Regime uncertainty has gained increasing recognition as the current economic troubles have persisted with little or no improvement since the economy reached a cyclical trough early in 2009. As described in my 1997 paper, regime uncertainty pertains to
the likelihood that investors’ private property rights in their capital and the income it yields will be attenuated further by government action. Such attenuations can arise from many sources, ranging from simple tax-rate increases, to the imposition of new kinds of taxes, to outright confiscation of private property. Many intermediate threats can arise from various sorts of regulation, for instance, of securities markets, labor markets, and product markets. In any event, the security of private property rights rests not so much on the letter of the law as on the character of the government that enforces, or threatens, presumptive rights.
In the latter half of the 1930s, many investors feared that the government would destroy the private enterprise system and replace it with fascism, socialism, or some other extreme transformation of the existing economic order.
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In testing my hypothesis, I marshaled three distinct types of evidence: historical documentation of government actions and public reactions; findings of public opinion surveys, especially surveys of businessmen; and evidence from financial markets. The latter seems to some observers, especially to economists, to be the most telling because it is relatively hard and quantitative. In any event, it is the sort of evidence economists are accustomed to analyzing.
My most striking financial evidence for the New Deal episode pertains to the yield curve for corporate bonds, that is, to the spreads between the effective yields on high-grade corporate bonds with various terms to maturity. I found that this yield curve became suddenly much steeper sometime between the first quarter of 1934 and the first quarter of 1935 (a period when the New Deal lurched from its first, or business tolerant, phase to its second, or business hostile, phase) and remained very steep until sometime between the first quarter of 1941 and the first quarter of 1942 (a period when the New Deal handed over the reins to the military and the big businessmen who, along with the president himself, ran the war-command economy for the duration). I interpreted these extreme spreads as risk premiums on longer-term investments caused by regime uncertainty.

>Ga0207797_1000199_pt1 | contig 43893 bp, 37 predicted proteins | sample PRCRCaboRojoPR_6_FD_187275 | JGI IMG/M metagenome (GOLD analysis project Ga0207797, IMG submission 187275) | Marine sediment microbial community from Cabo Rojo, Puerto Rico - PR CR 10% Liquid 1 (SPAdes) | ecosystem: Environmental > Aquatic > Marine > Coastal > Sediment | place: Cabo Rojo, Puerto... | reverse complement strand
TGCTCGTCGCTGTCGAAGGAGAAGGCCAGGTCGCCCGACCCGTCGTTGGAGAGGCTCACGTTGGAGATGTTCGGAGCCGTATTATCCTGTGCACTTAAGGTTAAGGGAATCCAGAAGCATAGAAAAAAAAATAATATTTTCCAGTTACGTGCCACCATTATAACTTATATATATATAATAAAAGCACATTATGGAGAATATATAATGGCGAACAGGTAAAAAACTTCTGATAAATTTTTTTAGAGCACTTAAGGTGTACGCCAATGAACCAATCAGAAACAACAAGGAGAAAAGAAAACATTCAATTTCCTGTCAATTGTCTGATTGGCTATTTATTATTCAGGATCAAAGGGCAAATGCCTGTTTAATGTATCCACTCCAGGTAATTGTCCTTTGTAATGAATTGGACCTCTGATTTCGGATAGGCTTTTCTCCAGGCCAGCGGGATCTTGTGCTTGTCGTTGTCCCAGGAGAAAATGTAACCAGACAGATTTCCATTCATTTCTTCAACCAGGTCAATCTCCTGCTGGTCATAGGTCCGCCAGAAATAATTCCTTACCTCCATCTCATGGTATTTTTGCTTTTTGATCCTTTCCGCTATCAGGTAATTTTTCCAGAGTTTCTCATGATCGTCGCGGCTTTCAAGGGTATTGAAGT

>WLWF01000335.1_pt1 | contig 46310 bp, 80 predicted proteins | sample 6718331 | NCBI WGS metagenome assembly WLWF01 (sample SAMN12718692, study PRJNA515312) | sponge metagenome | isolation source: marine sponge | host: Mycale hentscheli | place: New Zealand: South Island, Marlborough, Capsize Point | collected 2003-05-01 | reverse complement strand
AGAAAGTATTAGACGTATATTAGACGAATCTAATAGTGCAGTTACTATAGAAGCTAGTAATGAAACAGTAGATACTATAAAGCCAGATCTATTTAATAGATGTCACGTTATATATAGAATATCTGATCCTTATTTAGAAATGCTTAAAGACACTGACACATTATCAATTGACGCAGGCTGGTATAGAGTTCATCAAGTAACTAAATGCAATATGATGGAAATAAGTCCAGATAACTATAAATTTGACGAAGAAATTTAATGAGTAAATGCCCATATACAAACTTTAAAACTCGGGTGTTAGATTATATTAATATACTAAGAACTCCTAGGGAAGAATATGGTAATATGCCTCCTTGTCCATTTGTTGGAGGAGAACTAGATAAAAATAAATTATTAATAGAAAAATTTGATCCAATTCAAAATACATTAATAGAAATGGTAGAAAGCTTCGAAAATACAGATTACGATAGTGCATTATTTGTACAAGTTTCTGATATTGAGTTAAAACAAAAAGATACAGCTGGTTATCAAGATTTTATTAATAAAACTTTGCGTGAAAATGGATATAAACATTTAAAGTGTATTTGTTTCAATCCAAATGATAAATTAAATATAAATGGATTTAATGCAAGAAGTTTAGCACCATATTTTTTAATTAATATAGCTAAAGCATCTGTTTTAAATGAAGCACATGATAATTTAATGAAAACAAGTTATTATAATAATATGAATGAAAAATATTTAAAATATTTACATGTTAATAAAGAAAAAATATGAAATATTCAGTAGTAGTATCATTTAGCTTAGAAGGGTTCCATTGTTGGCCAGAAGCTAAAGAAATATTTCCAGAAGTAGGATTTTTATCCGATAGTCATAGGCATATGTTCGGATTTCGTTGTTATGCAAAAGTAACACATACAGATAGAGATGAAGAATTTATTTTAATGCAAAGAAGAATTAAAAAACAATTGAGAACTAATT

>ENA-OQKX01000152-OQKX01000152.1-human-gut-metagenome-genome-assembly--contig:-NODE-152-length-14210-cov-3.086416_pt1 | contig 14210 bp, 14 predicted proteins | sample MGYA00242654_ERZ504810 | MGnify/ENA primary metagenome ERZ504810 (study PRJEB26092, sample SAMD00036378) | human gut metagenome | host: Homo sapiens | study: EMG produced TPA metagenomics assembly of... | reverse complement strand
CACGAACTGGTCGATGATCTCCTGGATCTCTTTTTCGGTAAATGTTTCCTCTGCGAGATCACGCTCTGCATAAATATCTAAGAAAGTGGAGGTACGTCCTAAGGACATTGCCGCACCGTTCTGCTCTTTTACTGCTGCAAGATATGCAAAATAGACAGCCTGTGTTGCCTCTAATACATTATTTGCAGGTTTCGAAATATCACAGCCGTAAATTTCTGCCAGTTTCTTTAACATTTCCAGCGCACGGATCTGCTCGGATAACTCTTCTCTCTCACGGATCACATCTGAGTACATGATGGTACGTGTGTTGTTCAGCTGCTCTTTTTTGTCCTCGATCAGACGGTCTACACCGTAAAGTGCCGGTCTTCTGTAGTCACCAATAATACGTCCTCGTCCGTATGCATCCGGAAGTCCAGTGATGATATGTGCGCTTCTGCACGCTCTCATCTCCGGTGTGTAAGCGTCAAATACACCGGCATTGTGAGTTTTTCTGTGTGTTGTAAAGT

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Given the extraordinary scale and scope of the actions the government has taken since mid-2008 and the many expressions of uncertainty (and hence of unwillingness to undertake long-term investments) voiced by businessmen and others as a result of this flurry — bailouts, unprecedented monetary policies, surges in government spending, and tremendous regulatory undertakings in health care and financial markets, among other things — one wonders whether the corporate bond yield curve shows the same kind of movement it displayed in the face of the regime uncertainty that prevailed from 1935 to 1941.
To pursue this matter, I have examined a number of series on corporate bond yields, by term to maturity, that I constructed from data available at Bondsonline.com. (Normally, when economists analyze the yield curve, they use data on U.S. Treasury securities. I caution against using such data for the purpose under discussion here. To analyze risks to private property rights as manifested by the risk premiums in bond yields, one must use private bonds, not government bonds.)
I find that back in 2008, before the onset of the financial panic in September, the corporate bond yield curve was rather flat — that is, the yields increased only slightly with term to maturity. At the lower end of the yield curve, yield spreads were tending to narrow slightly until late September. When the panic hit, yields became extremely volatile, especially for the bonds with 2 years to maturity (the shortest term in the data), and remained volatile for almost a year. After mid-2009, the volatility diminished greatly.